In message <20000523164728.C17536@thepuffingroup.com>, firstname.lastname@example.org writes:
> On Tue, May 23, 2000 at 11:50:55AM -0600, Ian S. Nelson wrote:
> > I think I know the answer to this first question already. Is there a
> > head trunc function? I don't think there is but you never know. The
> > situation is like this: we've got a large file (multiple gigs) and at
> > some point while still writing data to it we realize that we don't want
> > the first 500MB so we want to trunc it off the front of the file will
> > keeping it open and keep writing to it. Anyone want head trunc if I get
> > strapped in to writing it?
> Hm. You really don't want to truncate the first 500MB and juggle
> pointers; a better solution would be to make a hole in the file for the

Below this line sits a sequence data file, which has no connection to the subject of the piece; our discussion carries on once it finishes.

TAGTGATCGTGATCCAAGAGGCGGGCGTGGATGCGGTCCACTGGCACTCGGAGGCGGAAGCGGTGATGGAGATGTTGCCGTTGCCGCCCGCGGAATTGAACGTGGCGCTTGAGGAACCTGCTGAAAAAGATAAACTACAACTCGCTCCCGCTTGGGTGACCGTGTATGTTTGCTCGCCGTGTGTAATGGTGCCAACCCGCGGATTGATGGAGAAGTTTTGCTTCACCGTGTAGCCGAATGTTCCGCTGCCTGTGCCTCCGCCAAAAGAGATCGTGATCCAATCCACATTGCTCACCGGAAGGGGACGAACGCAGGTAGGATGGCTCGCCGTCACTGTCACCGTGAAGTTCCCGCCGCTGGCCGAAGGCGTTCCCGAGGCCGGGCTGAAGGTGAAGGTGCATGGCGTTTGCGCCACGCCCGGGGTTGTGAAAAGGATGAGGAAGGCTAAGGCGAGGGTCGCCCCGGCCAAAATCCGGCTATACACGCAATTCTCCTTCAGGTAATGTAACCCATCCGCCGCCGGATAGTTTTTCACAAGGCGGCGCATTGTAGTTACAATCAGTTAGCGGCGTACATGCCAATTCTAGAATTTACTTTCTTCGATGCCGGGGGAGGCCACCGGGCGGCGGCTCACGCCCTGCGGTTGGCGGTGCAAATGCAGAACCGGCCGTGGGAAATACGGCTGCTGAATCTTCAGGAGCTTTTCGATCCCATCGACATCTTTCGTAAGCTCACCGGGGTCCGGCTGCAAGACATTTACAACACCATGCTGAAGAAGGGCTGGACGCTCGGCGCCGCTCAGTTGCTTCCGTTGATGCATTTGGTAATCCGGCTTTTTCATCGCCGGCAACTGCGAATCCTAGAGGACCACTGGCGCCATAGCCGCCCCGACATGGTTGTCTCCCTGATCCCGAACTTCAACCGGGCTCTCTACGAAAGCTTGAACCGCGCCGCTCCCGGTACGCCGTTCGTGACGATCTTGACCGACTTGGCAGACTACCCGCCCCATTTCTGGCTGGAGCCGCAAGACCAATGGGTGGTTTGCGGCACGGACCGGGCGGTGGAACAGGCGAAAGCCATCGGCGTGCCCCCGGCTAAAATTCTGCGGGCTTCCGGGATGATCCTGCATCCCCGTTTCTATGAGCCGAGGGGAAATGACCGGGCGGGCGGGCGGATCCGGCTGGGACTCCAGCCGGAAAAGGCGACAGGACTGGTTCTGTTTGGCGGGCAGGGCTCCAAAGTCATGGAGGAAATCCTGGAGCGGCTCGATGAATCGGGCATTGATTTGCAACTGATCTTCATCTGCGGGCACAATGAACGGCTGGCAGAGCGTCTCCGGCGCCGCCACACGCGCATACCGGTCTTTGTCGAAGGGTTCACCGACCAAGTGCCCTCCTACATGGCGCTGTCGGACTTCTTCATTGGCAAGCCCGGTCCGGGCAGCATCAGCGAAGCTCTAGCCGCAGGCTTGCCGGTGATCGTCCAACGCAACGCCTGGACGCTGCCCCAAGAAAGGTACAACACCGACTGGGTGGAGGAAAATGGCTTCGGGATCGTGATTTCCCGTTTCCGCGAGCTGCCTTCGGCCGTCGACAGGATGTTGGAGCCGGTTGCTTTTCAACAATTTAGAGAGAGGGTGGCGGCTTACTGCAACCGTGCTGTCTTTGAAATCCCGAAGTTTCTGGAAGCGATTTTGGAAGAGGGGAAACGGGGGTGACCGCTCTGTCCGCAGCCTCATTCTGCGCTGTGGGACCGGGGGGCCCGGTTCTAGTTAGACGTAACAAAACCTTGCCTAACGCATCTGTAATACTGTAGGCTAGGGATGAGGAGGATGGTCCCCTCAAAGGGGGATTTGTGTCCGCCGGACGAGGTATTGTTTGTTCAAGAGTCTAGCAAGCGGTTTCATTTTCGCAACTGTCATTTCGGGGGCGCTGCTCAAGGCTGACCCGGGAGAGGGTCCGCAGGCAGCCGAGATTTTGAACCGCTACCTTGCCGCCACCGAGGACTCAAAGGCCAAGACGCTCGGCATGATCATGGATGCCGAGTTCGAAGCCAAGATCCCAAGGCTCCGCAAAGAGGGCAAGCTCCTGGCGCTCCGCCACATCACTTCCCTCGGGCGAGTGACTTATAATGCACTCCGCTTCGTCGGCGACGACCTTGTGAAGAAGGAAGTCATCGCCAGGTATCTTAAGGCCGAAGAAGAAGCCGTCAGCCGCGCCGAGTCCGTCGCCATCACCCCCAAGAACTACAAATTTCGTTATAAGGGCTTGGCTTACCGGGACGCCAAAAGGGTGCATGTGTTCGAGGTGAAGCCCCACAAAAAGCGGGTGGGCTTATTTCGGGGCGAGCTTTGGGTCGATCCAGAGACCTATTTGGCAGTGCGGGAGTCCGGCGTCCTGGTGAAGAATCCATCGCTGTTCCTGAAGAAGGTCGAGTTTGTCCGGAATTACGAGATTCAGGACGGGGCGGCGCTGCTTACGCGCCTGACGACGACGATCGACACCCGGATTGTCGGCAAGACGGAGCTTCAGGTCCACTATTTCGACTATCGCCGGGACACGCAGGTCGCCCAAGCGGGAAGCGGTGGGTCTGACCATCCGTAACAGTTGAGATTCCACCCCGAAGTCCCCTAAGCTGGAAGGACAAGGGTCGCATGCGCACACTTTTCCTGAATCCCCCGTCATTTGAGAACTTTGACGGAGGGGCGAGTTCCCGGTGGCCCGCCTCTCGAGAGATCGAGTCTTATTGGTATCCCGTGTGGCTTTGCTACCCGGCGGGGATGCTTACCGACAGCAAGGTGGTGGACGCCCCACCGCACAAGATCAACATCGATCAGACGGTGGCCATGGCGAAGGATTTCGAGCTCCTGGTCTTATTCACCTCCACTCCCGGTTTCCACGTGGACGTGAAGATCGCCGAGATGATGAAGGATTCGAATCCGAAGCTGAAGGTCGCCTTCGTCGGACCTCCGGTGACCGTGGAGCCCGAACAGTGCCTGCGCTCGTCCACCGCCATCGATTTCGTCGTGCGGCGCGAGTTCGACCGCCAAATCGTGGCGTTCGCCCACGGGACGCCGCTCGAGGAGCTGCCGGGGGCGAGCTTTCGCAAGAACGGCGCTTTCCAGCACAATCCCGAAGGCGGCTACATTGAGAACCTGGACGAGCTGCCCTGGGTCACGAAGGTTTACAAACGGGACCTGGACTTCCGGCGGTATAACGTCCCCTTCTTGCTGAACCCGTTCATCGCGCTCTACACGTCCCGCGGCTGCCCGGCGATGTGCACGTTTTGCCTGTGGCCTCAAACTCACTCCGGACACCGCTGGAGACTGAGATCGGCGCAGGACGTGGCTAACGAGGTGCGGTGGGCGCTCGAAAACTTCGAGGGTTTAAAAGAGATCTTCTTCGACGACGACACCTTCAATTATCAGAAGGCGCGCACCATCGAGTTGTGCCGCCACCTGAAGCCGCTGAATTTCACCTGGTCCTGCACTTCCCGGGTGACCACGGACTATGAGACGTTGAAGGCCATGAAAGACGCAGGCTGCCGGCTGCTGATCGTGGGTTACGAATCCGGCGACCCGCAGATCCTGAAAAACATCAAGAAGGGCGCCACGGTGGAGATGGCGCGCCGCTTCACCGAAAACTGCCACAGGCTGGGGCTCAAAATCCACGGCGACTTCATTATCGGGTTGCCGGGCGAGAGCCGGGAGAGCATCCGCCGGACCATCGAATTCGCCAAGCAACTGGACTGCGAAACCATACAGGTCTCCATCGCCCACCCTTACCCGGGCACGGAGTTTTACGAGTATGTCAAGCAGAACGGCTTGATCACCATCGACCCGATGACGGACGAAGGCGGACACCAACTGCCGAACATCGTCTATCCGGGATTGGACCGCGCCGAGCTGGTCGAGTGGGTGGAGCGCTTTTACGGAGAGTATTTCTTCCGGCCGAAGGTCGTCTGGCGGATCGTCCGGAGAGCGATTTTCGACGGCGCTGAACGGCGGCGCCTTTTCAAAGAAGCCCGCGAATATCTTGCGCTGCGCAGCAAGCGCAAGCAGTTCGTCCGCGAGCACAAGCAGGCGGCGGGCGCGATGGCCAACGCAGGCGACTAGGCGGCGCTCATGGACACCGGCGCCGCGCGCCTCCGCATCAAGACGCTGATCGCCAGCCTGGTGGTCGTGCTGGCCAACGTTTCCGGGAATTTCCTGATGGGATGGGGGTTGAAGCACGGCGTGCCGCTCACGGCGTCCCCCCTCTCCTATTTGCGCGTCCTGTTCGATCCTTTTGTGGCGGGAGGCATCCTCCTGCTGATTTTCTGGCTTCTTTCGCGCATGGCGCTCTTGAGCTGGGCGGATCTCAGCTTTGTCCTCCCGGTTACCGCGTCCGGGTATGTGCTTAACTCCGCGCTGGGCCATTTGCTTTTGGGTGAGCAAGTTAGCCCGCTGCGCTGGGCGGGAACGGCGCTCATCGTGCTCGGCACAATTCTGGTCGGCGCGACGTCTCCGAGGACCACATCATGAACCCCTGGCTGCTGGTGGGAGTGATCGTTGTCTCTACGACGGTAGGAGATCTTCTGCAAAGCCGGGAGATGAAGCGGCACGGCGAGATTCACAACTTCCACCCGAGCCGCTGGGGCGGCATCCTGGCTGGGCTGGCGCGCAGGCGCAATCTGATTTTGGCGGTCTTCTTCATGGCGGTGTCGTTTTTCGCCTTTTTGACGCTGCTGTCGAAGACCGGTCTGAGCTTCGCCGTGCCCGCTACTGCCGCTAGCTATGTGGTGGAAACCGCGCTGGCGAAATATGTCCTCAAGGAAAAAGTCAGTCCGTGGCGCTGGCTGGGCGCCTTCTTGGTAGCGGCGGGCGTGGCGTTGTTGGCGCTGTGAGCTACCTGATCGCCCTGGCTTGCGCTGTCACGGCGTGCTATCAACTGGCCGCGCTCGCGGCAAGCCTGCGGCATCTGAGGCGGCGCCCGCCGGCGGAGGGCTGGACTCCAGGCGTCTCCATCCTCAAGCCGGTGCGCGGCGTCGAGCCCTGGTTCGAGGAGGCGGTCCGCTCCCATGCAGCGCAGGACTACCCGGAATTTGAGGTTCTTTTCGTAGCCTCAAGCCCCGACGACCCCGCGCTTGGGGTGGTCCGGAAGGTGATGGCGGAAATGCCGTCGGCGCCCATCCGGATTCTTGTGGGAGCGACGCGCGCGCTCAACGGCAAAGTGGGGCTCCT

> first 500MB. I think your best bet for implementing this is to create a
> ->zero inode operation which a fs which supports holes can implement by
> unmapping previously allocated blocks and dain-bread fs' can write zeroes.
> What the userspace API to this function would be, I'm not sure.
Yeah shifting data like that can be costly, but it is doable. My stackable
compression file system, gzipfs, does just that when you write data in the
middle of the file. We also had to write a rather complex truncate routine
that can punch holes, and shift data arbitrarily outward or inward. In
other words, if Linux might provide some general purpose functions to
"sparsify" a file and/or shift data around, I sure would make use of it.
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